“One thing that I’ll always be grateful to, is the power of the written word - and I have a library full of them surrounding me each-and-every day. One in particular that I regularly read, is a translated Chinese book on a fighting art they call Jee-you Jit-soo. With articulated drawings, it describes ways to disarm a man with the slightest of moves. Hell, I reckin’ those little China fellers are like magicians with their quick feet and blurry hands… It’s no wonder that they don’t want anyone outside of their peoples to learn its secrets, but through the wonder of ambition and commerce, someone put pen to ink and wrote a book…”

“What is your point, Miss Belle?” Interrupted Rawlings – now feeling the desperate sensation for a drink that most sick for the bottle can’t resist.

“Hold your horses, Judge. I’m getting to it…”

That lightened the crowd’s mood as more laughter filled the room.

“…I’ll bet that if the good Judge here handed his pistol to Mr. Henderson - so he could point it at me, I’d use the teachings in my Art-of-hand-fighting-handbook to disarm him and thereby embarrass this tiny pecker pole… again!

Angered at the betrayal of laughter filling the room, Henderson once again leapt to his feet, stormed over to the Judge and swiped his pistol from the table, then menacingly turned towards Wynonna.

“…Now hang fire there, Mr. Henderson! I didn’t take you to be a half-grown shad of a man to do something so rash and incriminating by shooting an unarmed woman against her will. If indeed that is what you want, let’s make it official in front of all these townsfolk, shall we?”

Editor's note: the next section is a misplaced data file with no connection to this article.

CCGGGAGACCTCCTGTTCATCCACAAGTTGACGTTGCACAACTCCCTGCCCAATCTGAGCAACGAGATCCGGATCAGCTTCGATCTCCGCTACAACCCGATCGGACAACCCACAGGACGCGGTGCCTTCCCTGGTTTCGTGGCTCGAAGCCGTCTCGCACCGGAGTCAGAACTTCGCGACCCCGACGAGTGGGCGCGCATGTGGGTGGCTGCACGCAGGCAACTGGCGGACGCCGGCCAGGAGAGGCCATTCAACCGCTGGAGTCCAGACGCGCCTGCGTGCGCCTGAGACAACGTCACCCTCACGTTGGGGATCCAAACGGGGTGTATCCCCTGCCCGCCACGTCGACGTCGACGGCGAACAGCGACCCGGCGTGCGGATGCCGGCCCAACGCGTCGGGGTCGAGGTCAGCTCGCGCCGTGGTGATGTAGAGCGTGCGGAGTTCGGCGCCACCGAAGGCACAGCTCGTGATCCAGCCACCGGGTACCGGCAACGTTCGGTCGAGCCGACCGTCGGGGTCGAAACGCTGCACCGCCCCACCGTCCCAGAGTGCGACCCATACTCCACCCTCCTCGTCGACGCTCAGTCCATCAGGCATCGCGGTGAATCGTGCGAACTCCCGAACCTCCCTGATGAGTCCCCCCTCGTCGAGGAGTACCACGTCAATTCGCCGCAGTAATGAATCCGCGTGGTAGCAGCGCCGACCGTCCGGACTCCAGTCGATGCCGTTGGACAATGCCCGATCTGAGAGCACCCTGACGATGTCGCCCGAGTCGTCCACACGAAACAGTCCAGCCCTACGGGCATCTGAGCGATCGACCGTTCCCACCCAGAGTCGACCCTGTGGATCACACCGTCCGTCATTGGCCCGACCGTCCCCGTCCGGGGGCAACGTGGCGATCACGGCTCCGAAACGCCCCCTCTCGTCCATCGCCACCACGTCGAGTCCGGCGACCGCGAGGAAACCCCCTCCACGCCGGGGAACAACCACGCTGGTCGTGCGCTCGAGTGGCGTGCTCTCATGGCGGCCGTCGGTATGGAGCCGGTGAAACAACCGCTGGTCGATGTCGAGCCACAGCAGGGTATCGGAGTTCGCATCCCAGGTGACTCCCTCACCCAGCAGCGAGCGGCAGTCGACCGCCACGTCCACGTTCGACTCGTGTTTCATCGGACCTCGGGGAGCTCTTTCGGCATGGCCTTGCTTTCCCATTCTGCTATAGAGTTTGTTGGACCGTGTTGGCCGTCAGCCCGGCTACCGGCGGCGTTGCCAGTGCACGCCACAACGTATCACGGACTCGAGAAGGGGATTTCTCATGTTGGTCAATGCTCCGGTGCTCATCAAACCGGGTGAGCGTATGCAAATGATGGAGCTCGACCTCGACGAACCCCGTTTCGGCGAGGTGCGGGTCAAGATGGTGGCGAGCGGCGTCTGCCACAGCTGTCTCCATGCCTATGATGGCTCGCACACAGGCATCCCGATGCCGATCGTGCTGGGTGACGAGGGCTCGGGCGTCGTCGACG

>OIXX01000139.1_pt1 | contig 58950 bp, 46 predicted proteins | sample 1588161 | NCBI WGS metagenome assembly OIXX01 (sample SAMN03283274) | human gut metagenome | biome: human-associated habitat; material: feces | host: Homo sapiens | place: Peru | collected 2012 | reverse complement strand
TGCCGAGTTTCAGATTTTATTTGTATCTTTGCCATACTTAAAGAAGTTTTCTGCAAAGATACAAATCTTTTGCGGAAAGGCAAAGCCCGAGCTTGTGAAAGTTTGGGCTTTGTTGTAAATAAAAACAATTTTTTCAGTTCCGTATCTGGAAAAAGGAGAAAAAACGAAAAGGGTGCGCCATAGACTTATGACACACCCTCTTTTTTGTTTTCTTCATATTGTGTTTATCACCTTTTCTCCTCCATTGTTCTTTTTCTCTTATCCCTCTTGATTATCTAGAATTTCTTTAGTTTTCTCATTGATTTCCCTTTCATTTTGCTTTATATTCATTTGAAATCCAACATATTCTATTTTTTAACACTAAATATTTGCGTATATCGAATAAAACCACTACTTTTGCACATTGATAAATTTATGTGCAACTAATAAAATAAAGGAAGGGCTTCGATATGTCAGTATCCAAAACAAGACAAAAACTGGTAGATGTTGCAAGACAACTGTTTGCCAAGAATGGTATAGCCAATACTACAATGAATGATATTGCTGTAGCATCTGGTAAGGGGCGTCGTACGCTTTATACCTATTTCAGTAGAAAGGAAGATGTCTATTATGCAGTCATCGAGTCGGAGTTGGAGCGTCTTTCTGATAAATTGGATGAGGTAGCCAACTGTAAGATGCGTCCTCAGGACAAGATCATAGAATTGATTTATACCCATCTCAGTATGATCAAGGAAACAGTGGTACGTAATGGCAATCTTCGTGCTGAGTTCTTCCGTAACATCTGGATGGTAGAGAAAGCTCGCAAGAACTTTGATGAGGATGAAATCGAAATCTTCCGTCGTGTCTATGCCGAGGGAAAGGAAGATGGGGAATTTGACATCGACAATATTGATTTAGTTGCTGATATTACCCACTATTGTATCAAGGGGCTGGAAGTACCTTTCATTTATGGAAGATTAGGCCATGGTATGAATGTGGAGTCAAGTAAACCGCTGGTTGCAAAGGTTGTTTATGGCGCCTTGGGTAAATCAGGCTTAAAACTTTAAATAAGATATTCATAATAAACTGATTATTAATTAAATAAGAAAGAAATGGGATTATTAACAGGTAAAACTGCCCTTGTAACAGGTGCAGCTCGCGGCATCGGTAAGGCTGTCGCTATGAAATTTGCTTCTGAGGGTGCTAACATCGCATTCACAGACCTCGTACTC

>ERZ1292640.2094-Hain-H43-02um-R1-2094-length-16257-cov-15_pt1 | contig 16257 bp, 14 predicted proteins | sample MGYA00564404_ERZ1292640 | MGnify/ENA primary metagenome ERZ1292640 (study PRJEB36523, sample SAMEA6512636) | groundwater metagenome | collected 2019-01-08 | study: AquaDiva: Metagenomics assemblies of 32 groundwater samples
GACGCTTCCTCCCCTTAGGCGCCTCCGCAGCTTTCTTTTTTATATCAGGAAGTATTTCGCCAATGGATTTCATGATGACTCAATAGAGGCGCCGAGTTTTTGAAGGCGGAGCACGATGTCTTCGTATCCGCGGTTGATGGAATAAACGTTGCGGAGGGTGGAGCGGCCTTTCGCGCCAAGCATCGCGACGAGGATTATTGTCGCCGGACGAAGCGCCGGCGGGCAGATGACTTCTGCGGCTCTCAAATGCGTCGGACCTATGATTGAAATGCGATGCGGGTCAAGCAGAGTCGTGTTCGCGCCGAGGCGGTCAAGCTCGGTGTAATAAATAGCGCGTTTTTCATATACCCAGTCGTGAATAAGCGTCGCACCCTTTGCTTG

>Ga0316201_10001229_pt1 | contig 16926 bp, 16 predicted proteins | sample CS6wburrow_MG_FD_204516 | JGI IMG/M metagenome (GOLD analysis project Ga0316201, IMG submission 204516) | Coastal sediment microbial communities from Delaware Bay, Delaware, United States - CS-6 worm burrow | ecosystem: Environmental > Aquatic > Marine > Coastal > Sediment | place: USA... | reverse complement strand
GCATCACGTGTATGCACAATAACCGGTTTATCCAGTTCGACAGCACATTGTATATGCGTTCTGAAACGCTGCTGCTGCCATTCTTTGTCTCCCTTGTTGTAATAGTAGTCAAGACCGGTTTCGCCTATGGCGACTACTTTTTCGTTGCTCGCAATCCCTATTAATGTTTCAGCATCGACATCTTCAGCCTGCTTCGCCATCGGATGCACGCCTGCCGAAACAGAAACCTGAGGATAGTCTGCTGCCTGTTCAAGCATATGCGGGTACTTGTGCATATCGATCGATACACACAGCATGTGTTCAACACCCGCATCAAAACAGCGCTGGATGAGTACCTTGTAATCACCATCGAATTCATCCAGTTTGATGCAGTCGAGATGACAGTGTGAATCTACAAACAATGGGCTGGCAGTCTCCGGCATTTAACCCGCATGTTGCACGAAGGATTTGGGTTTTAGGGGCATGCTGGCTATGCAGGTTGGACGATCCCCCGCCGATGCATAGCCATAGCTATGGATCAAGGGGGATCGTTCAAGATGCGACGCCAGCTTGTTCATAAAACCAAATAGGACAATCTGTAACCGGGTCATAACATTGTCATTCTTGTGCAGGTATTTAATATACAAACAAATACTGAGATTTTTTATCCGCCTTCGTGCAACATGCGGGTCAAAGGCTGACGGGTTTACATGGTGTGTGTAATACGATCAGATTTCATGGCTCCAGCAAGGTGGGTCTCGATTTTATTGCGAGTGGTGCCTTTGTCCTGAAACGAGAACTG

Henderson paused, regaining his composure. Killing Wynonna in cold blood and in front of so many witnesses would only end with him dangling at the end of a rope.

“What do you suggest?”

“How about we face off in front of everyone here. You point the pistol at me, then on the count of three, I disarm you before you shoot me…”

“Then what?”

“If you win,” she explained in a tone mixed with witticism and absurdity, “…then there’s no-one standing in your way. When I win, then they go free. You just have to wait for the number three to be called, then fire away. That on the level with you, Rawlings?”

“Don’t let me hold you up,” Rawlings impatiently agreed. “Mr. Henderson, you have my word that this will be recorded as a fair fight.”

Henderson cracked a cantankerous smile at Wynonna as he visibly gloated with glee.

“Deal…! Who’s doin’ the countin?”

“Let’s ask ol’ Wiley here,” suggested Wynonna, pleased with the added time she had connivingly gained. “Whaddya say, Wiley? You can count, yes?”

“Of course, he can count,” snapped Henderson as Wiley nervously nodded his head.

“Alright, we’re agreed then… However, you must accept that this is like catching my hair in the butter for me. It’s a delicate situation I’m puttin’ myself into. I only agree to this on account of you waiting for the count of three… For all you Mush Heads watching, if he pulls the trigger afore the number three is called, then it’s just plain murder.”

“This will be as easy as cowpunching.”

“I ain’t no cattle and you ain’t sending me to no market… My Jee-you Jit-soo is gonna see to that… You ready, Henderson?”

“Wiley…! Start countin’.”

Positioning himself behind Henderson, Wiley initiated the count.


Immediately, Wynonna slightly bent her knees in a pre-combative pose, symbolic of a martial artist preparing for combat.

“What the hell are you doing?”

“Take it easy, Henderson. This here is my Kata stand.”

“What the hell is a Kata?”

“It’s me getting ready to whup your ass.”